Here's a sampling of some of the comments:
Nothing else even comes close to the quality of VS anywhere. In Linux, your options are pretty limited to the likes of horrible Eclipse. I think the platform could use a lot more MS in it and VS + .NET Core are the way to go. However, since they will be busy with the Core, I doubt they would spend any resources on stuff like VS.
The main reasons I migrated back to Windows, frankly was no reliable support for .NET, no VS, and no Office. I really do hope they do begin to offer their products on Linux as well. It would only hugely boost their OPEN presence and reputation.
VS > Anything-Out-There, .NET >> JVM, C# >> Java, F# >> Scala, ... I just wished they had waw better policy for promoting them. A lot of hype around big data and data science, yet anywhere you look you see JVM and Python. Even when they come up with something (MBrace for F#/C#), they just don't promote it.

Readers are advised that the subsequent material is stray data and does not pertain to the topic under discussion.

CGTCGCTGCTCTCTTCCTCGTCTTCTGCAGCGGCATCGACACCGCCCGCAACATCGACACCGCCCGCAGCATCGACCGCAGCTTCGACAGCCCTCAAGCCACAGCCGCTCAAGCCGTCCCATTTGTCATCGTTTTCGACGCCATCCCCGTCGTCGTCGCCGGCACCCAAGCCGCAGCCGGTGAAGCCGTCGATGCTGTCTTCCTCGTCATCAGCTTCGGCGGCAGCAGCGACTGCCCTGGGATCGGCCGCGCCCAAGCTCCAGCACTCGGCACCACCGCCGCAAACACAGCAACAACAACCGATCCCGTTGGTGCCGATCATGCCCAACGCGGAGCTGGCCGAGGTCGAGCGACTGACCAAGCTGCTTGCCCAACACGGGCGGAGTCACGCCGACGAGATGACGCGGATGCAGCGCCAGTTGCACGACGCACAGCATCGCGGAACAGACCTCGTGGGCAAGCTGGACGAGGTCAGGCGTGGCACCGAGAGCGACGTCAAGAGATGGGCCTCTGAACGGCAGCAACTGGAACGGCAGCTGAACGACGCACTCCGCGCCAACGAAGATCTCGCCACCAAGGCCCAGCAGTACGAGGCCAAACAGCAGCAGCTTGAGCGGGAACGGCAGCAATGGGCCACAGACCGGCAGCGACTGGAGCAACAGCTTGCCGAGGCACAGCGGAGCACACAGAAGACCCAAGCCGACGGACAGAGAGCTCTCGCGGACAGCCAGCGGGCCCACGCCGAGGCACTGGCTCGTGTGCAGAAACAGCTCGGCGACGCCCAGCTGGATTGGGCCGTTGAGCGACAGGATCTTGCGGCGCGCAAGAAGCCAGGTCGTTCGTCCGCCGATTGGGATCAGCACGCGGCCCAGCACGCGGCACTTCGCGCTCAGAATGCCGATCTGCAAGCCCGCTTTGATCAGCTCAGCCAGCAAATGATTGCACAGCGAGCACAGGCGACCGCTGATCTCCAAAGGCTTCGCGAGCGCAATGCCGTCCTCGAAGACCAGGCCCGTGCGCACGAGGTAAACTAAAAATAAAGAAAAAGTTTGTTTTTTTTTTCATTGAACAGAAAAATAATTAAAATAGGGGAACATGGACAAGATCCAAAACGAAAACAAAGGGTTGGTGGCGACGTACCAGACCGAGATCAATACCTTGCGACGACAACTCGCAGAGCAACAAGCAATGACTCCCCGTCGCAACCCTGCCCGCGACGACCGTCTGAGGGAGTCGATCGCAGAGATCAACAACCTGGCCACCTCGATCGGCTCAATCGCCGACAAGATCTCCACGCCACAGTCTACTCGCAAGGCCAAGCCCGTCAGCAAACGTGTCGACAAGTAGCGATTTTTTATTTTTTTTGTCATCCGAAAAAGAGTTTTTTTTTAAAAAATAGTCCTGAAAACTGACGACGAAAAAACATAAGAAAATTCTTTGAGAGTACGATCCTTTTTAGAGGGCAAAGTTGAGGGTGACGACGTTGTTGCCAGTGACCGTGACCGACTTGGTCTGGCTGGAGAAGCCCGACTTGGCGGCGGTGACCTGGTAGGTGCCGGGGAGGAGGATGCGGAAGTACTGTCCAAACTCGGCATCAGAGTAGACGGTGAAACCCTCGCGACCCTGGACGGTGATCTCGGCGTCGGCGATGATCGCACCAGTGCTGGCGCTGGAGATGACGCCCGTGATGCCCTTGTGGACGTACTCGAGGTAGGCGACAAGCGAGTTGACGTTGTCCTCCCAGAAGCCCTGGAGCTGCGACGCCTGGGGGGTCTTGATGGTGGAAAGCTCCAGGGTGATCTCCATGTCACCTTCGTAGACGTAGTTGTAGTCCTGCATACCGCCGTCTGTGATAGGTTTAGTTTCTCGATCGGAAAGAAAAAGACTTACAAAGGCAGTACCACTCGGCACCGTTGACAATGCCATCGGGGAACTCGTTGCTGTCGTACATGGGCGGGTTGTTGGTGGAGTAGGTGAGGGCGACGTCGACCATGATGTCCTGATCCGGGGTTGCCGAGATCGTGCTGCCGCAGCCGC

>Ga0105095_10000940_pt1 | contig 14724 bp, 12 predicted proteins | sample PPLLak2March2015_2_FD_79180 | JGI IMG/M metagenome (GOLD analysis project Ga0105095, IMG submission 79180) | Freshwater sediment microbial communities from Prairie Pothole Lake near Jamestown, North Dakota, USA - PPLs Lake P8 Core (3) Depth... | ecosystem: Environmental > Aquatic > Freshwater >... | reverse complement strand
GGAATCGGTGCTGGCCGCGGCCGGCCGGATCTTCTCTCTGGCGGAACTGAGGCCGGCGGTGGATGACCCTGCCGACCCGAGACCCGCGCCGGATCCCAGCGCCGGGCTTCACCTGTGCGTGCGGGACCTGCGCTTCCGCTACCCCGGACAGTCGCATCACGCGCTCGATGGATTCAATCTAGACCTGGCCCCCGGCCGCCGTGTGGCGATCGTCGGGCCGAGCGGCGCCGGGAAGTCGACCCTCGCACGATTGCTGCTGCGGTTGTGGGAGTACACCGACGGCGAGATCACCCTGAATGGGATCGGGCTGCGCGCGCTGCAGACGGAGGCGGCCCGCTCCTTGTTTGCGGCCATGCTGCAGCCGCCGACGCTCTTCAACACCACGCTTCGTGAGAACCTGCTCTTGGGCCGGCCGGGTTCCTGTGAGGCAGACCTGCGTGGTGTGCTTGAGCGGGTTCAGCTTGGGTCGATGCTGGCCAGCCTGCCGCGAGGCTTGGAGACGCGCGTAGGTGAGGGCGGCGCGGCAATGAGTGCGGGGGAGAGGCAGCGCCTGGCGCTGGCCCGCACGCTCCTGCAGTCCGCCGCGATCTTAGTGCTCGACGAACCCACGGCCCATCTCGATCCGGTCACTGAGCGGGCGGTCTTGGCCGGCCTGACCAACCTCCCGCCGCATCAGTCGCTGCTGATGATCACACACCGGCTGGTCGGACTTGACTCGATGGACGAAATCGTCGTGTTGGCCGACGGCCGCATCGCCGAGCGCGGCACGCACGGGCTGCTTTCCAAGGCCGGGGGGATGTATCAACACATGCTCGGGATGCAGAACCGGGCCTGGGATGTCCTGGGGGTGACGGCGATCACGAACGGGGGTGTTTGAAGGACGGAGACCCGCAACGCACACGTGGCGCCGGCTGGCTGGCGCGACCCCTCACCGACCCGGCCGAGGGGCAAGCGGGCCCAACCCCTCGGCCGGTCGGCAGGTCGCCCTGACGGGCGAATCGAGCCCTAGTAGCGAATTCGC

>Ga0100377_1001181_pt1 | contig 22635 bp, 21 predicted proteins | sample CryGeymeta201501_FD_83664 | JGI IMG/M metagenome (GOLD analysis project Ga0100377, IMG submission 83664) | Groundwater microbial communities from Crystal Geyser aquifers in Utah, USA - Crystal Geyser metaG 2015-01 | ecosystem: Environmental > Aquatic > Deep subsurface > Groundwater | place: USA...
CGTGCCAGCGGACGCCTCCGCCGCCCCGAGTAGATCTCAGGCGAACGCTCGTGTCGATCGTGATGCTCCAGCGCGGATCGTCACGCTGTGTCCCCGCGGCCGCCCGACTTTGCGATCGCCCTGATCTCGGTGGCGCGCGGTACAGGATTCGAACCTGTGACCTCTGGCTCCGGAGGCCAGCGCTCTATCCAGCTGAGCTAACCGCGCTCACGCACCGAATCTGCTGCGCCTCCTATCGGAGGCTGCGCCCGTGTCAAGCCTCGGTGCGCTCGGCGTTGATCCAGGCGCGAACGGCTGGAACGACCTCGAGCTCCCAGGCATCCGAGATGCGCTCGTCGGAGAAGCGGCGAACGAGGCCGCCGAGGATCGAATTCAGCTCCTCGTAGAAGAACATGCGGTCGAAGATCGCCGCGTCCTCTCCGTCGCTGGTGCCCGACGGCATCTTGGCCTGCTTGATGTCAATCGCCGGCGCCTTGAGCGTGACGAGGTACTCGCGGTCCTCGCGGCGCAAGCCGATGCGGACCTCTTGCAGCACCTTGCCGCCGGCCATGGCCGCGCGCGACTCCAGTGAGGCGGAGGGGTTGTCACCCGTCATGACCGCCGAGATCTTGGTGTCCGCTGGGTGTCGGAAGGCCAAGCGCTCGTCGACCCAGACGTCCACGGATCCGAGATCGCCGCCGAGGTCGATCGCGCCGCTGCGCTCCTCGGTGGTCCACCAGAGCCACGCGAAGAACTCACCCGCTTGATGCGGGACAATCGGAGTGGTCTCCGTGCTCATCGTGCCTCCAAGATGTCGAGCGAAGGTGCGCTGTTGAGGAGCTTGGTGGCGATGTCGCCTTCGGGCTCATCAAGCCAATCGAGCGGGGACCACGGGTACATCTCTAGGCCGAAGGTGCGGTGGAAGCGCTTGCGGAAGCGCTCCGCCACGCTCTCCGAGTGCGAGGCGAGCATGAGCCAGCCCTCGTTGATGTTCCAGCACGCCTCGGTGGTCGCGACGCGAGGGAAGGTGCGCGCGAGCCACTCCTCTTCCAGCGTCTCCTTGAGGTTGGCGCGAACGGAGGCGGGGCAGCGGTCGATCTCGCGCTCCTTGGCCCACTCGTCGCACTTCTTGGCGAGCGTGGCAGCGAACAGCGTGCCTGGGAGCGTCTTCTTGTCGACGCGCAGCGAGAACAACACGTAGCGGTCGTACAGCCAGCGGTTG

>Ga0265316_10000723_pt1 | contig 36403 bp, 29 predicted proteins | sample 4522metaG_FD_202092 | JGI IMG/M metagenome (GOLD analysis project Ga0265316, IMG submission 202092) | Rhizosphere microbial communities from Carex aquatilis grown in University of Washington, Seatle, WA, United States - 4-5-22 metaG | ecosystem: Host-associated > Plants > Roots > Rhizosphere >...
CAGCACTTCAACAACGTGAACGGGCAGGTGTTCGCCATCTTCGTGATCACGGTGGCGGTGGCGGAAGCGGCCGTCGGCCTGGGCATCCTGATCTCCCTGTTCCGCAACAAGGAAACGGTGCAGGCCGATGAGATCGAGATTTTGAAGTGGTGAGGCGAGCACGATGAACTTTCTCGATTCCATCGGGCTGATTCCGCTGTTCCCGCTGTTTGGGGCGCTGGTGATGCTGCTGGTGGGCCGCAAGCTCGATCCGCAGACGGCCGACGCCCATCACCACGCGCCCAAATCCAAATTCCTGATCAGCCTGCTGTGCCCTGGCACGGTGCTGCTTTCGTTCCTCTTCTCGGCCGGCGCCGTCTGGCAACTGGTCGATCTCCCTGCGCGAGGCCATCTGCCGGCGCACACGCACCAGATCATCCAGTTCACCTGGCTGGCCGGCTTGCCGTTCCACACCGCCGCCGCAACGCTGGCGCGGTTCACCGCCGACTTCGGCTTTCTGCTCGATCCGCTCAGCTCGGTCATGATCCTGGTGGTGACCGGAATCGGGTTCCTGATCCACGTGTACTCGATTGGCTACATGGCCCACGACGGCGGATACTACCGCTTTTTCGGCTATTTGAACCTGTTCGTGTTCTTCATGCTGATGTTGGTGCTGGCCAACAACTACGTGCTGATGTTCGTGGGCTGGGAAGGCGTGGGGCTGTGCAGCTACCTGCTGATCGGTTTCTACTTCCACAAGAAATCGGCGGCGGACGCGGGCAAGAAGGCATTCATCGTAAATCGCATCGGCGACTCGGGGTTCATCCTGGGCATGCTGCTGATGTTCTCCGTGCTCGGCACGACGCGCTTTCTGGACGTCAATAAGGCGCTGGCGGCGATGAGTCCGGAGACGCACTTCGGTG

BTW 1 - Installing stuff on a VM loaded on a base OS does not make sense as it just eats away a lot of resources ...
BTW 2 - MonoDevelop and Mono are totally unreliable and they are not the same as .NET/VS on Mac.
Why would anyone want to use Visual Studio on Linux? Honestly, now.